Culture At Large

When Should We Give Advice?

Bethany Keeley-Jonker

Advice columns are a guilty pleasure for me, when I see them in a magazine or website, I usually read them, and consider what my own response would be. Maybe something about it satisfies my inner busybody. I think we all feel sometimes like the world would have fewer problems if everyone else would just do things the way we think they should. This is an impulse that I think works both for good and for evil, and perhaps knowing which is which is what really demands wisdom. Sometimes giving advice is a way to help build community and share wisdom that may have been hard-won. Other times, giving advice can be judgmental or arrogant. I’m sure we’ve all gotten bad advice before.

I can think of a lot of times when advice-giving is a really good way to benefit from other people’s wisdom. For example, my parents have given me advice in a lot of aspects of my life, from how to manage my money to how to succeed in school. In my PhD program I’ve learned a lot from people who are more advanced than I am. In fact, we value those relationships so much that everyone has a faculty member who is their advisor. That’s like, official advice-giver.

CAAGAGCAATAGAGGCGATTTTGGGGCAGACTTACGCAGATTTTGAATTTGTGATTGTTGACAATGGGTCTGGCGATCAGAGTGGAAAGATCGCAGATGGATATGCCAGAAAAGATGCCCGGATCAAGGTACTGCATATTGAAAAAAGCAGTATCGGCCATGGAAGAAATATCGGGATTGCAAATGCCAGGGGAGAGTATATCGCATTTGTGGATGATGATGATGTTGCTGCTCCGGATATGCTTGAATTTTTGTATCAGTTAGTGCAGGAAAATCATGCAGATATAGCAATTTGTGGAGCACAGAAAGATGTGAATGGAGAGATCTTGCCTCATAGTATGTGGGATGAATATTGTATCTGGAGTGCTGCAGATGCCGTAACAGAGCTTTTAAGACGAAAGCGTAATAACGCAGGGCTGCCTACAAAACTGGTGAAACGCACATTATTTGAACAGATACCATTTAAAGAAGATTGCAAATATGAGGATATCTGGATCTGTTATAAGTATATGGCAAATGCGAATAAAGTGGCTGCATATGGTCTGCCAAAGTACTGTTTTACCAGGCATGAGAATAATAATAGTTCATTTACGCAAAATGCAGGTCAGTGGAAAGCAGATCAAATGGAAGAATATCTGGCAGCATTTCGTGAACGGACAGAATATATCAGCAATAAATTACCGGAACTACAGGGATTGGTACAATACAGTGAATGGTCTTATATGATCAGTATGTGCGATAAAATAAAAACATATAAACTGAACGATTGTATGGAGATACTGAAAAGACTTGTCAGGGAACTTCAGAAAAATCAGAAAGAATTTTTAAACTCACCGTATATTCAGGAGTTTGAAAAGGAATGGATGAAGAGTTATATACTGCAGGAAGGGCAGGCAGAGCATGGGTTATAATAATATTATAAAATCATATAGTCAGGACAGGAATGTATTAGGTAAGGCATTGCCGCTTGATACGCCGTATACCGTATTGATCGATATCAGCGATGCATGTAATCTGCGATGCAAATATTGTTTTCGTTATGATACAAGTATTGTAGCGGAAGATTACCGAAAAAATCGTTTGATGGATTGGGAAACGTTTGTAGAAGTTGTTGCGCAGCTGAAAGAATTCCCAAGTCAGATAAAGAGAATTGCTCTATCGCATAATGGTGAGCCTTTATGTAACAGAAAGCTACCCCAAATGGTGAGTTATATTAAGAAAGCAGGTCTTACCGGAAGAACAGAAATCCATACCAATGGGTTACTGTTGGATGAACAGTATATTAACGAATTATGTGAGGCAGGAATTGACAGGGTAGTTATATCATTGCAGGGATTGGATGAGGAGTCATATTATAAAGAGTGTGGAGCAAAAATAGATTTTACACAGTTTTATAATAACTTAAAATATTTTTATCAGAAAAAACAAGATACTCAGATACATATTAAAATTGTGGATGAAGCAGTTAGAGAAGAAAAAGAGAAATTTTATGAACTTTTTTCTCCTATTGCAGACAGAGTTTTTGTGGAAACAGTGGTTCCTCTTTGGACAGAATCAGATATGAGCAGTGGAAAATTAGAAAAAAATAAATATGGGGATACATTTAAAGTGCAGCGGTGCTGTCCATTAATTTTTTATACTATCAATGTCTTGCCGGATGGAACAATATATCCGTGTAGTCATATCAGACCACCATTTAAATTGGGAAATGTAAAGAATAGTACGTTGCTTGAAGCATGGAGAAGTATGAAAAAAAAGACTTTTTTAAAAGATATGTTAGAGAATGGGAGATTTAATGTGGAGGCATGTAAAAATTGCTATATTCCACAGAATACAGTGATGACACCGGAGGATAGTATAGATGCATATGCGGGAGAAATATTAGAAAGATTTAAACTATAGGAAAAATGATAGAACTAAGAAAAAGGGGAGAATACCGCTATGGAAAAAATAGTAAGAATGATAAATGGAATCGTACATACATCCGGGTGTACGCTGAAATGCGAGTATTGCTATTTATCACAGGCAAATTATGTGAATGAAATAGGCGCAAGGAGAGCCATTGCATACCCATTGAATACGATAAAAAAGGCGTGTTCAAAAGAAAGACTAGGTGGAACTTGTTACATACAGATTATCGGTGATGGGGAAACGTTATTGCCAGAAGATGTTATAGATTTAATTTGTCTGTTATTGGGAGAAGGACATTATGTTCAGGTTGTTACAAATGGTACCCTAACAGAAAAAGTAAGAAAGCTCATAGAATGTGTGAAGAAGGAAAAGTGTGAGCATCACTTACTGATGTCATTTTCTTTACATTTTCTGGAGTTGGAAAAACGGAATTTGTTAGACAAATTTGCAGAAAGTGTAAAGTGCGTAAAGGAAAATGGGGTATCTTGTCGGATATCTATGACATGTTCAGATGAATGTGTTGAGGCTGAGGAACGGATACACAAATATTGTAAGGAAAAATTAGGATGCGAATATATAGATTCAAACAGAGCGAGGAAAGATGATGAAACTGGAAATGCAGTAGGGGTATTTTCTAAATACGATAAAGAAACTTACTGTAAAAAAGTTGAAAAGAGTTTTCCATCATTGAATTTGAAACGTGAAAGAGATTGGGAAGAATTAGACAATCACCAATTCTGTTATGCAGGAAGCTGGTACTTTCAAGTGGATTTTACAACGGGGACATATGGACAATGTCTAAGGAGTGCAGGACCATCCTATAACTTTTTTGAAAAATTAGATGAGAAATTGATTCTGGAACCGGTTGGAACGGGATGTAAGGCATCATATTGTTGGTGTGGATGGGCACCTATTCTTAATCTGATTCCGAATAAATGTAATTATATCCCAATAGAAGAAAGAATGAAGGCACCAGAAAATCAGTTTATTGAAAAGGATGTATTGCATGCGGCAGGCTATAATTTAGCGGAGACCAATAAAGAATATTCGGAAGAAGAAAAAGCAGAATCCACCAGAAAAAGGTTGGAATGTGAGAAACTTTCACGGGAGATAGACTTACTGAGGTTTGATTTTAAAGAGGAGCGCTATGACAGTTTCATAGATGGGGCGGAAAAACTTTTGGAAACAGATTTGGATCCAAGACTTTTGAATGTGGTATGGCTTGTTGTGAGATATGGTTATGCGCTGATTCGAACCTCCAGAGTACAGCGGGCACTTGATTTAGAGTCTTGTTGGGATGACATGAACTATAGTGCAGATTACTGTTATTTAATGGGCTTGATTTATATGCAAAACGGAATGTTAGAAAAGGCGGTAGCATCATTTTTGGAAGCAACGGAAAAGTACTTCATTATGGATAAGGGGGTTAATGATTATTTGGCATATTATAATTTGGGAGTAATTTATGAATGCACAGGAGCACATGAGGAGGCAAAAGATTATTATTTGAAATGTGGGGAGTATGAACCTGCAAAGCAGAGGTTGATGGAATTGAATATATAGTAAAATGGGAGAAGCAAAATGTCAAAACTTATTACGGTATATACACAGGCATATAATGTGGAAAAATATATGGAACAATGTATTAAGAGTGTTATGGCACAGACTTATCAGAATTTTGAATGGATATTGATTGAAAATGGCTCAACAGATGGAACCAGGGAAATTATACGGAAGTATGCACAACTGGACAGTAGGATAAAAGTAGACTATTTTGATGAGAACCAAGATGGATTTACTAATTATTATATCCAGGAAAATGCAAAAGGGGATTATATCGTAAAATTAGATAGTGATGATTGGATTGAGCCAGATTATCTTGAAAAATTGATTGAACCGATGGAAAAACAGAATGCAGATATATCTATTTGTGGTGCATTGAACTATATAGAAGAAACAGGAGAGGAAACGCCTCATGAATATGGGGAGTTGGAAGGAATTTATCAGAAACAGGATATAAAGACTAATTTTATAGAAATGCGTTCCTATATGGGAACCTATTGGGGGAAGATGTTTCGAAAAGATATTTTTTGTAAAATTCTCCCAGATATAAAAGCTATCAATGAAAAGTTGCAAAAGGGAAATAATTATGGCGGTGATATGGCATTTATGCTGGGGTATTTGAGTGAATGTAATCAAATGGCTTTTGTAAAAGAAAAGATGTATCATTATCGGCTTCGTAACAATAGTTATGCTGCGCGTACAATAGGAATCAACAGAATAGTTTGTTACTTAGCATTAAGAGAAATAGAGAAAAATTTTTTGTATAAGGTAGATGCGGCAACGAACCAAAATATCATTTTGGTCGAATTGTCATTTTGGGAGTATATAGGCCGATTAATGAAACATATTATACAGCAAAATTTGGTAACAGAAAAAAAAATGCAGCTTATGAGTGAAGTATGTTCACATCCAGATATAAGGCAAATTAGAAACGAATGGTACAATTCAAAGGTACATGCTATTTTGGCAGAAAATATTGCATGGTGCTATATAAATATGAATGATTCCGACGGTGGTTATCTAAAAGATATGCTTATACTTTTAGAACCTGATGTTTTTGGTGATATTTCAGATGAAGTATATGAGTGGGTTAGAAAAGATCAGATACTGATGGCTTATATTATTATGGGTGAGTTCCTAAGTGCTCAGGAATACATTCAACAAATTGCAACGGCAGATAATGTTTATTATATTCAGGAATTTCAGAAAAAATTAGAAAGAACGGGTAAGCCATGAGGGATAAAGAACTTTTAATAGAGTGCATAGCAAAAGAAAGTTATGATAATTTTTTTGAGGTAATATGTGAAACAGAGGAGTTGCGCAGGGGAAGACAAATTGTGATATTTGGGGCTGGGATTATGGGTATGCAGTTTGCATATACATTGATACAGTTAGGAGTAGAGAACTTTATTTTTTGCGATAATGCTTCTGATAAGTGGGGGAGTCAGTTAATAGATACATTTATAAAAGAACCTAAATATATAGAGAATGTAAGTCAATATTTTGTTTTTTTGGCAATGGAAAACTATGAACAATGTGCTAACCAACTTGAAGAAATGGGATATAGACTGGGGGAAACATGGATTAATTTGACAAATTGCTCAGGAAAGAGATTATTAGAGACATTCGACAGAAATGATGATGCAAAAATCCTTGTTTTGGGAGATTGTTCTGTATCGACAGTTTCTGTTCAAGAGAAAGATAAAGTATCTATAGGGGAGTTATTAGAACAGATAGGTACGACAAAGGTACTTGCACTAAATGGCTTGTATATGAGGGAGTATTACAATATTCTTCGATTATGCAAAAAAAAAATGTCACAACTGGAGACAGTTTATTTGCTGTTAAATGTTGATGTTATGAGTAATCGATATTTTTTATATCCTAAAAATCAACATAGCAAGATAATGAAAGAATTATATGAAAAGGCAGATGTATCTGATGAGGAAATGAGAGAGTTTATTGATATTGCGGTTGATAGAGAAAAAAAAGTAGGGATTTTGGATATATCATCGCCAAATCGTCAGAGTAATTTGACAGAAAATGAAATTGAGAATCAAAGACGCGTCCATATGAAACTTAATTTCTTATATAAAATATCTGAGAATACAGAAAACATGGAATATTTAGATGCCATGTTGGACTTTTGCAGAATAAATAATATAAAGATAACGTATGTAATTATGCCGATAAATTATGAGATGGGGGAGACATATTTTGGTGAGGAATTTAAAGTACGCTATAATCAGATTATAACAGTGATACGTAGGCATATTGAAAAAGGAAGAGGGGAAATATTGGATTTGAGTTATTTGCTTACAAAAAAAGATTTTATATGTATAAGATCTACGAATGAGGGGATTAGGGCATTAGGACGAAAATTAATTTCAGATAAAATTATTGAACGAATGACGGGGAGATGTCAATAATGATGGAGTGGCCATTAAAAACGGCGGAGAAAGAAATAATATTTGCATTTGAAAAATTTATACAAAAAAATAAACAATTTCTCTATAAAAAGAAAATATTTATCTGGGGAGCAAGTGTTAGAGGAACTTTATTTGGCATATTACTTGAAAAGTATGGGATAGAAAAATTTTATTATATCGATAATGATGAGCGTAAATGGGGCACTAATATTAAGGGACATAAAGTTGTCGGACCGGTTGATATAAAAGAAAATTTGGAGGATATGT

The Bible tells us some things about good advice, too. I think of the book of proverbs mostly as a book of good advice. In the first chapter it says the teaching (or advice) of parents are like a garland around your head and a chain around your neck. I take that to mean it makes you look good. Certainly, heeding wisdom from others is something the bible advises.

On the other hand, sometimes I think we try to give advice when we should be sympathetic and listen to others and pray. What first got me thinking about this issue was an article that was on the Think Christian twitter feed from Christianity Today about decades of Christian Dating advice. What I think the CT editorial captures so beautifully is the way pat advice can really sting when you feel you’ve done everything you are supposed to and it hasn’t worked out the way you wanted. It reminded me of the friends in the book of Job, who spend a lot of time telling Job what he must have done wrong to be in such a terrible situation. They weren’t right, and they certainly weren’t helping.

So how do you know when you should offer advice, and when you should butt out? I don’t know if this is an area in which I’m qualified to give advice, but I started thinking about the best advice I’ve ever received and it was often framed in terms of personal experience. My mentors told me how they have managed situations that I might encounter, and what they learned and what they wished they had known. That kind of advice always feels like wisdom, even if I need to discern how my situation is different.

What’s the best and worst advice you’ve ever had? How do you know when it is the right time to give advice to others?

Topics: Culture At Large, Theology & The Church, The Church